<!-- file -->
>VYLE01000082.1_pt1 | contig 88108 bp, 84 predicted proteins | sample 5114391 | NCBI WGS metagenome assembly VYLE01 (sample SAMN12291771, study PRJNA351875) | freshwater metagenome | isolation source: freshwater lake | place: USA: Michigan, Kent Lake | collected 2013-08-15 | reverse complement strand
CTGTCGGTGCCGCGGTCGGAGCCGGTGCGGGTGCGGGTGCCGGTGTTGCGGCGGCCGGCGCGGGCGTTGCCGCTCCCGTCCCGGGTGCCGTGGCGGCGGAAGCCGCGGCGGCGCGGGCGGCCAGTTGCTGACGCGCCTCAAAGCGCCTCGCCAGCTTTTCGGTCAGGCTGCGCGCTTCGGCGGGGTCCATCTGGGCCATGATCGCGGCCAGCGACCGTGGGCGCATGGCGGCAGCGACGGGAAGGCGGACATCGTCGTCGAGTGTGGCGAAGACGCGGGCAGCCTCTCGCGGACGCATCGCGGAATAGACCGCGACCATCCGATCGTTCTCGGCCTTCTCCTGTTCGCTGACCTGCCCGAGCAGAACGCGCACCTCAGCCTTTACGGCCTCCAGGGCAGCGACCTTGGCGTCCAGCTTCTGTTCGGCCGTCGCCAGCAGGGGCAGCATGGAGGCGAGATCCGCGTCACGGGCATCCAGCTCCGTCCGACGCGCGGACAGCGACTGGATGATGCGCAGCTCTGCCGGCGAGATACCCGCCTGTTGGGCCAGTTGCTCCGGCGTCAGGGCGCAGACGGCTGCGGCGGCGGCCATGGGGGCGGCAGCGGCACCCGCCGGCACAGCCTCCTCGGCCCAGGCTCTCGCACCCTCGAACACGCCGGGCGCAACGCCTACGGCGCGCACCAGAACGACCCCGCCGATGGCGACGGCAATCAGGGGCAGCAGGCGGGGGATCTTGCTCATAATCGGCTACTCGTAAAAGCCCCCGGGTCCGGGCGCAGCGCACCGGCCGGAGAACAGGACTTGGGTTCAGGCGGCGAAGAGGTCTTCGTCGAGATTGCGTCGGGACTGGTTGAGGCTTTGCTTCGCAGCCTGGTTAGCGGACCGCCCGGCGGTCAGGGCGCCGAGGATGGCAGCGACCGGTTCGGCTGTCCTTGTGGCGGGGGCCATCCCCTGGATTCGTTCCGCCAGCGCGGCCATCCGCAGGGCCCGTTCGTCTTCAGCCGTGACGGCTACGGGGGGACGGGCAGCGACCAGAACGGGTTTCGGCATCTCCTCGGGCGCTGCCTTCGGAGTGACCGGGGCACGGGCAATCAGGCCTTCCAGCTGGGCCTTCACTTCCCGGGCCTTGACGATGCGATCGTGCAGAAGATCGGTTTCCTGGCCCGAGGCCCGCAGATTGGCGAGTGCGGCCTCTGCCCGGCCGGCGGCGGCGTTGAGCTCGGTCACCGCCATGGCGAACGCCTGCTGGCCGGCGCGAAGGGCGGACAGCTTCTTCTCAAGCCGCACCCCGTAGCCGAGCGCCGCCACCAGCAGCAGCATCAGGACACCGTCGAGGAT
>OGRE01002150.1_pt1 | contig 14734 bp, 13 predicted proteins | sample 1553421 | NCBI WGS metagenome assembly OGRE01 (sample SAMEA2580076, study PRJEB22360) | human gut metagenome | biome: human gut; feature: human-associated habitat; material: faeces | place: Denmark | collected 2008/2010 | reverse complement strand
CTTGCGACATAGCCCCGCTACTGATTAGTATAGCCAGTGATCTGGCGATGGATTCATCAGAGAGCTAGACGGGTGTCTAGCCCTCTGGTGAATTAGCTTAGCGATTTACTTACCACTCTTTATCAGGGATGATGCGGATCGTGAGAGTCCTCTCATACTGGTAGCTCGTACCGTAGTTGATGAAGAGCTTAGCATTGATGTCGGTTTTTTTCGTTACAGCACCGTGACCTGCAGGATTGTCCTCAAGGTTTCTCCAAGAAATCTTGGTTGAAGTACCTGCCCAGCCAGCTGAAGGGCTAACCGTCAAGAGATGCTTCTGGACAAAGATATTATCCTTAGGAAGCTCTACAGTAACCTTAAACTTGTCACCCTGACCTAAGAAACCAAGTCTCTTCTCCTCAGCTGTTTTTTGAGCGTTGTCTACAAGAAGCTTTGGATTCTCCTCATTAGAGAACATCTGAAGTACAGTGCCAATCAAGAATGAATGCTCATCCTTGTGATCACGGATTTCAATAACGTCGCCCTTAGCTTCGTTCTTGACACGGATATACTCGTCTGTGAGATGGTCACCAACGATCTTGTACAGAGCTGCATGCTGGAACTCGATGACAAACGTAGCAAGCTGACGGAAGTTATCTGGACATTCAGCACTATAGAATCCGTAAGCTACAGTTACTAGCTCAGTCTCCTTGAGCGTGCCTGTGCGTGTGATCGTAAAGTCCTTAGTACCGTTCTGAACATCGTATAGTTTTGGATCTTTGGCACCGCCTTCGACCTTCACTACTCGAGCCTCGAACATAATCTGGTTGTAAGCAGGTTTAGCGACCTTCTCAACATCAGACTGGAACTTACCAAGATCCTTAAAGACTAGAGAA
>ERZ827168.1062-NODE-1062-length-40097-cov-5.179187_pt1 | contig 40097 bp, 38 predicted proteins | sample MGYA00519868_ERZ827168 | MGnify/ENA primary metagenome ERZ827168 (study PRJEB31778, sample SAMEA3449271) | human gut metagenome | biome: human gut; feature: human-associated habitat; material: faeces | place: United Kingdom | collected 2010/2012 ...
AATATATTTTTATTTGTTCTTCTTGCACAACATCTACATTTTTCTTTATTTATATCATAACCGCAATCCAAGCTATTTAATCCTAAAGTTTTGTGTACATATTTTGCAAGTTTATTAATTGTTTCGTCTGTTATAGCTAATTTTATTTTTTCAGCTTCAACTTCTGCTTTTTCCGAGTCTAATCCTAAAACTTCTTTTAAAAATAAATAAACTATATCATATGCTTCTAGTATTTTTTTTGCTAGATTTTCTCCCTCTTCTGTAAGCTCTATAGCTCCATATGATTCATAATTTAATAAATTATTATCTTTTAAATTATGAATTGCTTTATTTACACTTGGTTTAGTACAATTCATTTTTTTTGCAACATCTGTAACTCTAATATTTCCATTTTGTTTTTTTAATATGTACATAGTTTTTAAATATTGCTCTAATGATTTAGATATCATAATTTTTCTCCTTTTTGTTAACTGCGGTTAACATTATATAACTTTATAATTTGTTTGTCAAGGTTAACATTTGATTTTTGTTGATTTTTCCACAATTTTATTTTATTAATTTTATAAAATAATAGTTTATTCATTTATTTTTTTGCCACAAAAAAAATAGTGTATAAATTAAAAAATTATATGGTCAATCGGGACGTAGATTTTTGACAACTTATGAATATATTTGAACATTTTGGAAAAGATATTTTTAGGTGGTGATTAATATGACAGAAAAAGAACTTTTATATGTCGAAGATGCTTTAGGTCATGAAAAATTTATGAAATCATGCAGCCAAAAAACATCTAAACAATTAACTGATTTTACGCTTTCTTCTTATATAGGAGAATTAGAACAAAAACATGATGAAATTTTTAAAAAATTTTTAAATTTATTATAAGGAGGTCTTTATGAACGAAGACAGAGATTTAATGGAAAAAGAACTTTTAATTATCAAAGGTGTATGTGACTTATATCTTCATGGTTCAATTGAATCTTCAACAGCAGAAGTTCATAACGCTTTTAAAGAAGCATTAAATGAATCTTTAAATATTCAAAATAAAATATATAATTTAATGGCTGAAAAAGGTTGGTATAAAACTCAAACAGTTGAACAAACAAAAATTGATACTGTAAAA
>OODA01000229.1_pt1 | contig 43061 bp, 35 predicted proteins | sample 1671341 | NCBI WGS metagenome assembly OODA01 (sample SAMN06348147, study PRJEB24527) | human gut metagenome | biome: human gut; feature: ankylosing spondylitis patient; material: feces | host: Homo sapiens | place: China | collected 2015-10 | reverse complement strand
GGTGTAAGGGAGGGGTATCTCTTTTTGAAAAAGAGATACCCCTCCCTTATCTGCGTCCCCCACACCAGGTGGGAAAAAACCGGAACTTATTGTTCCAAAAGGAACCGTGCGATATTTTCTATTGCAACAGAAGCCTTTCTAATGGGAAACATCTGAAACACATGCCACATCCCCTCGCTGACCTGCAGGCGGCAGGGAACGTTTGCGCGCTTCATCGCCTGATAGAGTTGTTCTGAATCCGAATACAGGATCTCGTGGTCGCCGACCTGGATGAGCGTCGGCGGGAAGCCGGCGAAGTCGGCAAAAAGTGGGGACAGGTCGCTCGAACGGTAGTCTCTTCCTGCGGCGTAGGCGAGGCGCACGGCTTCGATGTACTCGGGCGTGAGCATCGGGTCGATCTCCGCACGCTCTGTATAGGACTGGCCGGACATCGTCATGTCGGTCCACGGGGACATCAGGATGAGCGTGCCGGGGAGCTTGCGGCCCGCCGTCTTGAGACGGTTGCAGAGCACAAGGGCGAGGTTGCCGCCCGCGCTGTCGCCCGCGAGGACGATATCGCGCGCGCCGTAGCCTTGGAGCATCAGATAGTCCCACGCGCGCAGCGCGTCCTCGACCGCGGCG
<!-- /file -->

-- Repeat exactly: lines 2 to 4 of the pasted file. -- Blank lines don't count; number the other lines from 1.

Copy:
CTGTCGGTGCCGCGGTCGGAGCCGGTGCGGGTGCGGGTGCCGGTGTTGCGGCGGCCGGCGCGGGCGTTGCCGCTCCCGTCCCGGGTGCCGTGGCGGCGGAAGCCGCGGCGGCGCGGGCGGCCAGTTGCTGACGCGCCTCAAAGCGCCTCGCCAGCTTTTCGGTCAGGCTGCGCGCTTCGGCGGGGTCCATCTGGGCCATGATCGCGGCCAGCGACCGTGGGCGCATGGCGGCAGCGACGGGAAGGCGGACATCGTCGTCGAGTGTGGCGAAGACGCGGGCAGCCTCTCGCGGACGCATCGCGGAATAGACCGCGACCATCCGATCGTTCTCGGCCTTCTCCTGTTCGCTGACCTGCCCGAGCAGAACGCGCACCTCAGCCTTTACGGCCTCCAGGGCAGCGACCTTGGCGTCCAGCTTCTGTTCGGCCGTCGCCAGCAGGGGCAGCATGGAGGCGAGATCCGCGTCACGGGCATCCAGCTCCGTCCGACGCGCGGACAGCGACTGGATGATGCGCAGCTCTGCCGGCGAGATACCCGCCTGTTGGGCCAGTTGCTCCGGCGTCAGGGCGCAGACGGCTGCGGCGGCGGCCATGGGGGCGGCAGCGGCACCCGCCGGCACAGCCTCCTCGGCCCAGGCTCTCGCACCCTCGAACACGCCGGGCGCAACGCCTACGGCGCGCACCAGAACGACCCCGCCGATGGCGACGGCAATCAGGGGCAGCAGGCGGGGGATCTTGCTCATAATCGGCTACTCGTAAAAGCCCCCGGGTCCGGGCGCAGCGCACCGGCCGGAGAACAGGACTTGGGTTCAGGCGGCGAAGAGGTCTTCGTCGAGATTGCGTCGGGACTGGTTGAGGCTTTGCTTCGCAGCCTGGTTAGCGGACCGCCCGGCGGTCAGGGCGCCGAGGATGGCAGCGACCGGTTCGGCTGTCCTTGTGGCGGGGGCCATCCCCTGGATTCGTTCCGCCAGCGCGGCCATCCGCAGGGCCCGTTCGTCTTCAGCCGTGACGGCTACGGGGGGACGGGCAGCGACCAGAACGGGTTTCGGCATCTCCTCGGGCGCTGCCTTCGGAGTGACCGGGGCACGGGCAATCAGGCCTTCCAGCTGGGCCTTCACTTCCCGGGCCTTGACGATGCGATCGTGCAGAAGATCGGTTTCCTGGCCCGAGGCCCGCAGATTGGCGAGTGCGGCCTCTGCCCGGCCGGCGGCGGCGTTGAGCTCGGTCACCGCCATGGCGAACGCCTGCTGGCCGGCGCGAAGGGCGGACAGCTTCTTCTCAAGCCGCACCCCGTAGCCGAGCGCCGCCACCAGCAGCAGCATCAGGACACCGTCGAGGAT
>OGRE01002150.1_pt1 | contig 14734 bp, 13 predicted proteins | sample 1553421 | NCBI WGS metagenome assembly OGRE01 (sample SAMEA2580076, study PRJEB22360) | human gut metagenome | biome: human gut; feature: human-associated habitat; material: faeces | place: Denmark | collected 2008/2010 | reverse complement strand
CTTGCGACATAGCCCCGCTACTGATTAGTATAGCCAGTGATCTGGCGATGGATTCATCAGAGAGCTAGACGGGTGTCTAGCCCTCTGGTGAATTAGCTTAGCGATTTACTTACCACTCTTTATCAGGGATGATGCGGATCGTGAGAGTCCTCTCATACTGGTAGCTCGTACCGTAGTTGATGAAGAGCTTAGCATTGATGTCGGTTTTTTTCGTTACAGCACCGTGACCTGCAGGATTGTCCTCAAGGTTTCTCCAAGAAATCTTGGTTGAAGTACCTGCCCAGCCAGCTGAAGGGCTAACCGTCAAGAGATGCTTCTGGACAAAGATATTATCCTTAGGAAGCTCTACAGTAACCTTAAACTTGTCACCCTGACCTAAGAAACCAAGTCTCTTCTCCTCAGCTGTTTTTTGAGCGTTGTCTACAAGAAGCTTTGGATTCTCCTCATTAGAGAACATCTGAAGTACAGTGCCAATCAAGAATGAATGCTCATCCTTGTGATCACGGATTTCAATAACGTCGCCCTTAGCTTCGTTCTTGACACGGATATACTCGTCTGTGAGATGGTCACCAACGATCTTGTACAGAGCTGCATGCTGGAACTCGATGACAAACGTAGCAAGCTGACGGAAGTTATCTGGACATTCAGCACTATAGAATCCGTAAGCTACAGTTACTAGCTCAGTCTCCTTGAGCGTGCCTGTGCGTGTGATCGTAAAGTCCTTAGTACCGTTCTGAACATCGTATAGTTTTGGATCTTTGGCACCGCCTTCGACCTTCACTACTCGAGCCTCGAACATAATCTGGTTGTAAGCAGGTTTAGCGACCTTCTCAACATCAGACTGGAACTTACCAAGATCCTTAAAGACTAGAGAA